In Edgar Allan Poe's short story, Premature Burial, he details the precautions taken with his tomb, so should his worst fears be realized, he can escape. Unfortunately, Poe's story wasn't far from what the rest of the world appeared to be thinking. In 1868 a patent was granted to Franz Vester for an "Improved Burial-Case." The case was equipped with an air intake so the buried individual could breathe, a ladder for them to climb out, and most famously, a bell so that if the buried was unable to save themselves, they could call for help.

"Mary points the way."

- Sister Irene

In "The Nun", Sister Irene confesses that she has experienced visions throughout her life that have brought her both scrutiny and confusion. Never the same vision, but always leaving her with the thought, "Mary points the way."

In reality, there are nuns who have been known to experience visions. Sister Marie-Martha Chambon experienced her first vision on Good Friday in 1850 when she was just nine years old. She reported seeing Jesus Christ on the cross, covered in blood. Marie-Martha experienced visions her entire life of heaven and Jesus Christ. She foresaw the death of Pope Pius IX and spoke with the soul of her brother after his passing. The Vatican even granted indulgence to those who said a prayer that was based on one of Sister Marie-Martha's visions.

"Eternal Father, I offer the wounds of Our Lord Jesus Christ to heal those of our souls."

"It's tradition here when someone dies. You cover the mirror so the deceased don't see their reflection and become a ghost."

- Marta

Supernatural qualities of mirrors have been reported for centuries with both fascination and fear. They've long been believed to be portals to other realms or dimensions, and their purpose can serve both good and evil. Superstitions surrounding mirrors include their ability to suck out souls. Removing mirrors from a room containing a sick or dying person will prevent them from losing their soul. When a person dies, mirrors should be covered for the same reason.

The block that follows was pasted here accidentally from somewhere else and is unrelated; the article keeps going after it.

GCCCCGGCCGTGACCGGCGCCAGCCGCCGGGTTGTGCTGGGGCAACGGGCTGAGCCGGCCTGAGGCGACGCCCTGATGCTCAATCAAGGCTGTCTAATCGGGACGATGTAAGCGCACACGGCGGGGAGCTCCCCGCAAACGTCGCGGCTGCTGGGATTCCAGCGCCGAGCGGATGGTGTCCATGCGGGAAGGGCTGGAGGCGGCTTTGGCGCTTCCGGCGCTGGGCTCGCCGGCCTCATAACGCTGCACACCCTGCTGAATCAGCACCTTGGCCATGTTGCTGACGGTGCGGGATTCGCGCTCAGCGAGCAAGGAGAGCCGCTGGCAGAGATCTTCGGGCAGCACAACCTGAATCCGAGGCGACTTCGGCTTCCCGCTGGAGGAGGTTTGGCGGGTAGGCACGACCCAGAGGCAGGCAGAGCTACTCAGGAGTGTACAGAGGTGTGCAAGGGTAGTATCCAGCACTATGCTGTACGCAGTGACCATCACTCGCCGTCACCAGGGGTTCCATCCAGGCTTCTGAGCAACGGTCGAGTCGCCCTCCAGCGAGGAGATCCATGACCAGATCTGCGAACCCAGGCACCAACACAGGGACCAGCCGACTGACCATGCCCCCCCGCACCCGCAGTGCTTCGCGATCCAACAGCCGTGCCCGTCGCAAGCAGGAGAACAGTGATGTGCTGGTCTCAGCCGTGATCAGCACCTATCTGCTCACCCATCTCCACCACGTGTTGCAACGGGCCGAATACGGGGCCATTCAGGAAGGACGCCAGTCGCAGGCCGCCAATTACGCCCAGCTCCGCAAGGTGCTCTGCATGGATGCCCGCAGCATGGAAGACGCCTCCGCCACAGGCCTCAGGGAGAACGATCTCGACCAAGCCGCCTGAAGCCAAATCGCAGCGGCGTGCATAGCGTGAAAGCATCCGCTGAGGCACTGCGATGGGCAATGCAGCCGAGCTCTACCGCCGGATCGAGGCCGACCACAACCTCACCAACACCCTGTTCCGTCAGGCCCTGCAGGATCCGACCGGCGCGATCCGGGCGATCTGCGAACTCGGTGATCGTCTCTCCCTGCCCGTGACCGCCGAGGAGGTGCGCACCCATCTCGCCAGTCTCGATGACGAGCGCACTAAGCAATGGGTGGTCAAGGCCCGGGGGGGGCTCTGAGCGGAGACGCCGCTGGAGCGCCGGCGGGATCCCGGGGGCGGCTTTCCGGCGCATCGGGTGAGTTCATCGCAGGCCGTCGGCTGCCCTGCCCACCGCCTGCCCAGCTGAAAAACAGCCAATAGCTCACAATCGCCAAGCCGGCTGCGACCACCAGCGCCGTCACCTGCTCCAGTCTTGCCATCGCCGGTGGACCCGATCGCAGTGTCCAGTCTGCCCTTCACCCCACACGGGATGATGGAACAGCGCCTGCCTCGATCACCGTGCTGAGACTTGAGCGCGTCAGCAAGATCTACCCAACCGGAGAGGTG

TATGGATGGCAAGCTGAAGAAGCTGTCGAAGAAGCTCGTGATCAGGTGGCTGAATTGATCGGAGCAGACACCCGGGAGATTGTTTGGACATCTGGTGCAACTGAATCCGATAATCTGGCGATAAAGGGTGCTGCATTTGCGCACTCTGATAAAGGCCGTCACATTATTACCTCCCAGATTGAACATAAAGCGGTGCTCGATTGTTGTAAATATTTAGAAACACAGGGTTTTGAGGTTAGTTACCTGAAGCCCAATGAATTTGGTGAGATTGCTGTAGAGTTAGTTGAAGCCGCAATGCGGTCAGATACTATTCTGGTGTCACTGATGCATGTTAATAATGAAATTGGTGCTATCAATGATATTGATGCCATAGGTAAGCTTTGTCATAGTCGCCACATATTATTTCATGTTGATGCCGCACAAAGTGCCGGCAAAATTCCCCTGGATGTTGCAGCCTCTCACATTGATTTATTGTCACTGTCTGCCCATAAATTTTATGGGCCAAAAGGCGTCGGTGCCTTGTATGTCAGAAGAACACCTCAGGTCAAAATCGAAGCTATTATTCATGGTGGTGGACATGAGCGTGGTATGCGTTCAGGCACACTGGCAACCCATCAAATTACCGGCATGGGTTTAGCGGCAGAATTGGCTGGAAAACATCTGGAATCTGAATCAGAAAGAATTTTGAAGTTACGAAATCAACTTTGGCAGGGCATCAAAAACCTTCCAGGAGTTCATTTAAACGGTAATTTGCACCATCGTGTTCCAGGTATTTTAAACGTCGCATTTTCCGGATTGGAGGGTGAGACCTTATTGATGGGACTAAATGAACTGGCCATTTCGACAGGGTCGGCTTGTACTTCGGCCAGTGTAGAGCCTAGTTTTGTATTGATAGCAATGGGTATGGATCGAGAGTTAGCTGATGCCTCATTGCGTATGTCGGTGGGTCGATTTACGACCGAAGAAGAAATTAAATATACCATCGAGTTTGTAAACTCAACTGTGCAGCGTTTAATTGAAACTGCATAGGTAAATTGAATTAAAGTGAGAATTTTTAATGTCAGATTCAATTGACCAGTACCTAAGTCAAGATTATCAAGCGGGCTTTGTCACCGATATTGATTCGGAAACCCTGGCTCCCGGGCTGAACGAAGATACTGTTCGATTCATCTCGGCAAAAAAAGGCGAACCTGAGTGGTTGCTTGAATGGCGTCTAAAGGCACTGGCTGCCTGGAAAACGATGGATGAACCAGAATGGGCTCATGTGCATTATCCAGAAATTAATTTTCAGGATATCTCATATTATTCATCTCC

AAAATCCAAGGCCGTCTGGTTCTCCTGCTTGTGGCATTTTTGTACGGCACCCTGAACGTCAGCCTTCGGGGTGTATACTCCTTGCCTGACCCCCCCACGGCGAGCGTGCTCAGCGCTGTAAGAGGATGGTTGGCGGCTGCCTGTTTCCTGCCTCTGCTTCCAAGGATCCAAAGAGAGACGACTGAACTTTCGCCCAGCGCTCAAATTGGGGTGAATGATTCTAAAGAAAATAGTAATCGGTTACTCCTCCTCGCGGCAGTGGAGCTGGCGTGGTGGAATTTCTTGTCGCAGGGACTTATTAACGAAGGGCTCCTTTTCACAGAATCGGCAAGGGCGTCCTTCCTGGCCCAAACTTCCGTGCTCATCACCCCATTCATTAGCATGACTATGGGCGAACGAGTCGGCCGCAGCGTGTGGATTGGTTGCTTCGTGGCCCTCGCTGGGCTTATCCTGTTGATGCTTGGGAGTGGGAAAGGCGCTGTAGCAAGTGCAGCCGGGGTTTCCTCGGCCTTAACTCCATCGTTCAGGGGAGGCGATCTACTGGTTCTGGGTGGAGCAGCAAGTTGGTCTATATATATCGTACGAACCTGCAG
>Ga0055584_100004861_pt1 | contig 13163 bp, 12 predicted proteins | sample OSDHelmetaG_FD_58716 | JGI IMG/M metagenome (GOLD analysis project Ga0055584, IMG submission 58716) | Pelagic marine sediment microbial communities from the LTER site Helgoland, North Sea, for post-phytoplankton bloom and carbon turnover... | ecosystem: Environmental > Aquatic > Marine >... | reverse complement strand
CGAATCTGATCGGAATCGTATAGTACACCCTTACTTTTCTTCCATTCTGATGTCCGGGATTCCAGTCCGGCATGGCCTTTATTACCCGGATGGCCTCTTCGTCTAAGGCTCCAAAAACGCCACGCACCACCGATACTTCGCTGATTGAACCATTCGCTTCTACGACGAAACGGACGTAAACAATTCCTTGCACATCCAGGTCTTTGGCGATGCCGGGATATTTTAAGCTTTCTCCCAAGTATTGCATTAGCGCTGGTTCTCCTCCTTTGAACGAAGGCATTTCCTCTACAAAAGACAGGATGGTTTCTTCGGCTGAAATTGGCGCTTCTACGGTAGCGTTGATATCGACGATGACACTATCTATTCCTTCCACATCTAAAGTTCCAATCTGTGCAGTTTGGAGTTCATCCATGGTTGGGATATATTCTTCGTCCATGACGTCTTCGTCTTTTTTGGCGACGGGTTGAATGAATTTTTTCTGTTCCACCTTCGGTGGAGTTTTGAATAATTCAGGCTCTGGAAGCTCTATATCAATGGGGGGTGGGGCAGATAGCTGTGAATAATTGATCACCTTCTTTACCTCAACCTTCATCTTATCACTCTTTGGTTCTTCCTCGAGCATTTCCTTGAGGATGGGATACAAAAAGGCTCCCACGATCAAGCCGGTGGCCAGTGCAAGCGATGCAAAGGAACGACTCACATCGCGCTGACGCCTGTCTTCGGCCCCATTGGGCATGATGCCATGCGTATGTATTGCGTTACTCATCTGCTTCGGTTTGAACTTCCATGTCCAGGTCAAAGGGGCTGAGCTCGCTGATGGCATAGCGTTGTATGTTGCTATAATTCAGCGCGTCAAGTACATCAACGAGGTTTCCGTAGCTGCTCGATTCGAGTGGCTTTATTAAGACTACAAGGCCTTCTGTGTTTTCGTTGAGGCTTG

One doesn't need to be sick, dying, or dead to feel the negative impact mirrors may have. It's suggested to cover mirrors while you sleep as you are more vulnerable to spiritual attacks. Looking into a mirror at night? Maybe don't. There's a possibility you could see ghosts or demons looking back at you. There's an overwhelming amount of information regarding mirrors as portals, and everyone should act with their own discretion. However, if you ever see something looking back at you that appears off, it could be because it's looking at you from the other side.

For we do not wrestle against flesh and blood, but against the rulers, against the authorities, against the cosmic powers over this present darkness, against the spiritual forces of evil in the heavenly places.

Ephesians 6:12

St. Carta Abbey in "The Nun" is no longer a holy place, and Sister Irene, Father Burke, and Frenchie learn that the nun who hanged herself was the last living nun. They'd been alone the whole time. The demon, Valak, killed all of the nuns, and the last one remaining killed herself as a sacrifice to ensure the demon could not take her soul and escape the walls of the castle. The demon was summoned by The Duke of St Carta in the Dark Ages, or as Sister Oana says, "Hell used him to open a gateway."

"Holy shit,"

- Frenchie

"The holiest,"

- Father Burke

The Church was able to seal the gateway with an ancient relic. The same relic Sister Irene cracked open and spat the contents all over the face of the demon nun. A relic is a physical possession, including clothing or body parts of a saint. In this case, the blood of Christ himself.

"For the demon to enter our world, it must possess a human soul."

- Sister Irene

Aha! Here it is—the tie-in to "The Conjuring 2". If you've seen "The Conjuring 2", you probably let out an "Ohhh" or something when this scene came on as its right back to the part of "The Conjuring 2" when Carolyn Perron (Lili Taylor) attends a lecture by Ed and Lorraine Warren (Patrick Wilson and Vera Farmiga respectively). They're showing a possession via projector, and the victim is non-other than Frenchie, who is revealed to have been possessed by the nun before the gateway to Hell was sealed by Sister Irene. Thus Valak escaped.

Much of Ed and Lorraine Warren's career has been up for speculation, especially since the introduction of The Conjuring franchise. In reality, there are no tales of the pair meeting a demon nun. However, Lorraine did experience an encounter with the apparition of a nun in the 1970s while at the Borley Rectory in England. The Borley Rectory had previously been named "the most haunted house in England" by the famed paranormal researcher Harry Price.

"This place is no longer holy"

- Sister Irene

Maybe Sister Irene and Father Burke are brave and were simply doing the Lord's work. However, it wouldn't have taken me an entire movie to understand that the Abbey was no longer a holy place.

The real Carta Monastery is located in Romania and looks quite different from the one in "The Nun". It was built in the 13th century and is now mostly ruins, but it is still a popular tourist destination for the living, possibly the dead, as locals know it as the haunted Abbey.

Uncover your own haunts.